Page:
What's in a Brand Name? Assessing the Impact of Rebranding in the Hospitality Industry
Journal of Marketing Research: December 2015, Vol. 52, No. 6, pp. 865-878
45 Pages Posted: 3 Jan 2018
Date Written: August 16, 2014
Using a panel dataset on hotel rebranding over the time period 1994-2012, we quantify the impact of rebranding on the occupancy rate and other performance indicators of the hotel properties. We find that rebranding results, on average, in about a 6.31% increase in occupancy rates with increases in other metrics such as revenues per room. We then decompose this effect into two components. The first is attributable to the brand identities (e.g., Holiday Inn) before and after rebranding (60%); the second component reflects the intrinsic value of rebranding that can arise from better management, more motivated employees or a better match of the brand with the location (40%). The former component allows us to quantify the strength of a hotel brand; and our approach can be used more generally to obtain a measure of brand value. The intrinsic value of rebranding is associated with hotels that (i) move upscale or downscale; (ii) are upscale or luxury hotels prior to rebranding; (iii) switch brand families or umbrellas; (iv) are located in urban areas; and (v) are suites hotels. We assess the robustness of our results to various model assumptions, alternative instruments, as well as to using matching estimators for our analysis and to exploiting rebranding as a consequence of hotel mergers as a means to measuring rebranding effects. Finally, we consider the impact that rebranding might have on competitors’ properties.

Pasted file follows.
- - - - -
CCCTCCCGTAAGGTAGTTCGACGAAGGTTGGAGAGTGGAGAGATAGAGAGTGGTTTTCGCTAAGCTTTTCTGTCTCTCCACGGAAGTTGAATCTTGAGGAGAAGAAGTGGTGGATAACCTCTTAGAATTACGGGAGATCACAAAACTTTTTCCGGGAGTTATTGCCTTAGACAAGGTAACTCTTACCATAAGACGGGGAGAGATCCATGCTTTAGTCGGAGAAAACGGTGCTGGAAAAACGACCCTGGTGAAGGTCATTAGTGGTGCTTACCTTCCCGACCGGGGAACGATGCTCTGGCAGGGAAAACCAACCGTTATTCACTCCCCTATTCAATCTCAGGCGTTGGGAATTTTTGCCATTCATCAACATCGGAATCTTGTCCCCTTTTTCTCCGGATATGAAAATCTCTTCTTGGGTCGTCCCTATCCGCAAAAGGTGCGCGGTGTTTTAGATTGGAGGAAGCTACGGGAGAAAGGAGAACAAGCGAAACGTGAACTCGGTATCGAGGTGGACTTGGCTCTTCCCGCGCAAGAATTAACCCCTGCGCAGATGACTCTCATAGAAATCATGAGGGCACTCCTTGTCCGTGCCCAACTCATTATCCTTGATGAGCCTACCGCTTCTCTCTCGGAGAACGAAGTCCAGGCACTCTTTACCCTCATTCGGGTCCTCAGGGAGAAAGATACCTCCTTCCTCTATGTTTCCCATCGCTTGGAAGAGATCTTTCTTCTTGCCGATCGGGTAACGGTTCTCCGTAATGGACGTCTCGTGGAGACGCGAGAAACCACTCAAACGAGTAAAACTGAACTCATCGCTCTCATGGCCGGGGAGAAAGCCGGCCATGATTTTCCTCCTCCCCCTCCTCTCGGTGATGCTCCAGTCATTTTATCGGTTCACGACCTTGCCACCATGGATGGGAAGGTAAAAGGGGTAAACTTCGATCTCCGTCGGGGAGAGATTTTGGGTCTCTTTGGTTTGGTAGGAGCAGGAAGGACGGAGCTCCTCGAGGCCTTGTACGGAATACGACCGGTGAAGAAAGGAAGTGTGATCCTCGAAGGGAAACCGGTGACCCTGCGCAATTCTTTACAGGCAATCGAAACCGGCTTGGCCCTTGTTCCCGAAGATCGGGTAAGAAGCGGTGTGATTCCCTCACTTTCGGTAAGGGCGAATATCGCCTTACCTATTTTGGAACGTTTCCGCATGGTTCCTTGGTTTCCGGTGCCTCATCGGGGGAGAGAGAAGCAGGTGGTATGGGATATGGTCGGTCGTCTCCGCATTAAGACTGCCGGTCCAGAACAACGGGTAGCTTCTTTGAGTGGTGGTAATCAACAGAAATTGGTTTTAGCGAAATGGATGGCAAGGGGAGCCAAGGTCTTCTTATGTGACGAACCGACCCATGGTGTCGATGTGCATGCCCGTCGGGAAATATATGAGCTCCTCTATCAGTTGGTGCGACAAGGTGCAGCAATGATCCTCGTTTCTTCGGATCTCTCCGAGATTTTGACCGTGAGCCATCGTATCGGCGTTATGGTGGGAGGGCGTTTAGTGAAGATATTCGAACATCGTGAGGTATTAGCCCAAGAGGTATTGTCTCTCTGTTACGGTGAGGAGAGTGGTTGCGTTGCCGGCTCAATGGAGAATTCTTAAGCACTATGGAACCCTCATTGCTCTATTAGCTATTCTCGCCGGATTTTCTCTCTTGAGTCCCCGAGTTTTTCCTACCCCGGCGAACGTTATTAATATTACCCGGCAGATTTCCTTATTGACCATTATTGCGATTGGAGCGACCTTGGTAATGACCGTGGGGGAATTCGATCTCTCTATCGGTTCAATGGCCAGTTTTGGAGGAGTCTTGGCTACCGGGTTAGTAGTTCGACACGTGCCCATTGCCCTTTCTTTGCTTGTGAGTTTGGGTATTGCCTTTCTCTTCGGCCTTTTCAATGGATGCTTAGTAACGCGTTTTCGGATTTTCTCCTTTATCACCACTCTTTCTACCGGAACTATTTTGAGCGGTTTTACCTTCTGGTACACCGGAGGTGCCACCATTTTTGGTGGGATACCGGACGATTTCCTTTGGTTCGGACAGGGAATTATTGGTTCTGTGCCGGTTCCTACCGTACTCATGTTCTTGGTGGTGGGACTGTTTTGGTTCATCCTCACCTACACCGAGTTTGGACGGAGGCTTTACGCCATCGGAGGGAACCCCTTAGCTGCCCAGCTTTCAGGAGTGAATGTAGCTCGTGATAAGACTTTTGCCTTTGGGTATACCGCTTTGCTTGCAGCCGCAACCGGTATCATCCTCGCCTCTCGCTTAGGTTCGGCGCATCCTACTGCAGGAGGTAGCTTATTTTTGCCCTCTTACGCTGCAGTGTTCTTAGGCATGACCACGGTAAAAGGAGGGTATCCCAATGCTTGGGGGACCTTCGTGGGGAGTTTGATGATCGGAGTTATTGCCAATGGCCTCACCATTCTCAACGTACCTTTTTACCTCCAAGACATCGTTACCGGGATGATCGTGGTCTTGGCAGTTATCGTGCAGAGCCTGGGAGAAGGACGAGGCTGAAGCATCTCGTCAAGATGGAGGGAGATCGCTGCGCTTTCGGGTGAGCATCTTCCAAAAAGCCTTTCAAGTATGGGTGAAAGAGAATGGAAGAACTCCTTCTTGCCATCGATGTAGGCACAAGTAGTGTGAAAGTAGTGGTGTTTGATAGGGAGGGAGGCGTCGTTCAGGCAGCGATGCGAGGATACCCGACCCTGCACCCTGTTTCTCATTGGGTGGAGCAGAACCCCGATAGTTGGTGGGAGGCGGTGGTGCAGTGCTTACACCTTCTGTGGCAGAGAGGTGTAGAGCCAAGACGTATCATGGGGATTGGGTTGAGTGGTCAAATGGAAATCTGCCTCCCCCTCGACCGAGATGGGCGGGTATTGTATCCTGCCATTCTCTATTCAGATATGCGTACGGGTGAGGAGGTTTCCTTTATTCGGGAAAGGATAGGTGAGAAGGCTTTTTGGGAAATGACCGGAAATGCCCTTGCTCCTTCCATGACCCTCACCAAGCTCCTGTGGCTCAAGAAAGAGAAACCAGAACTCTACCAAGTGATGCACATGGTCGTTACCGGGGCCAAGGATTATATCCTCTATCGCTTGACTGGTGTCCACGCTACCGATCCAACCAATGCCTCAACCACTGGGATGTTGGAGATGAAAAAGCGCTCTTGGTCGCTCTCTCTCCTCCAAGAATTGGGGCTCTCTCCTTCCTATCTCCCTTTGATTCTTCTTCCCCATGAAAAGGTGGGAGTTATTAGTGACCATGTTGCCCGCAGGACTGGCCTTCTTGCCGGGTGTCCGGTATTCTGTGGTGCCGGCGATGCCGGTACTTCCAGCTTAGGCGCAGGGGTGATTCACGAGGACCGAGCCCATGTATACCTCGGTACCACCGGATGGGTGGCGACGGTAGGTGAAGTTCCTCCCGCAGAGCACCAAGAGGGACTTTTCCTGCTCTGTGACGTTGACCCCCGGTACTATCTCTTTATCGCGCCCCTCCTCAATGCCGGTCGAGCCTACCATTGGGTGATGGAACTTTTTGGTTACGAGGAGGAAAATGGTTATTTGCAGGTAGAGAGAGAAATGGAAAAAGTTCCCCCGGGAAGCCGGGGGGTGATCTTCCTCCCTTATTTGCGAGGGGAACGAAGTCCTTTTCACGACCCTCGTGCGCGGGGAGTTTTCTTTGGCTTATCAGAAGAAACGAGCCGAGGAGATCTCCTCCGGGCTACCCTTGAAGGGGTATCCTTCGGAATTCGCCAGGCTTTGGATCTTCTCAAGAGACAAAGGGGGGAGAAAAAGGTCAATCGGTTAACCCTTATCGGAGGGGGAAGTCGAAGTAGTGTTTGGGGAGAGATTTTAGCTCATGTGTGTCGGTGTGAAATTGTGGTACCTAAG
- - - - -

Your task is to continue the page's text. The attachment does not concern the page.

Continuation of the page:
Keywords: rebranding, instrumental variable, brand strength, franchise, hotels
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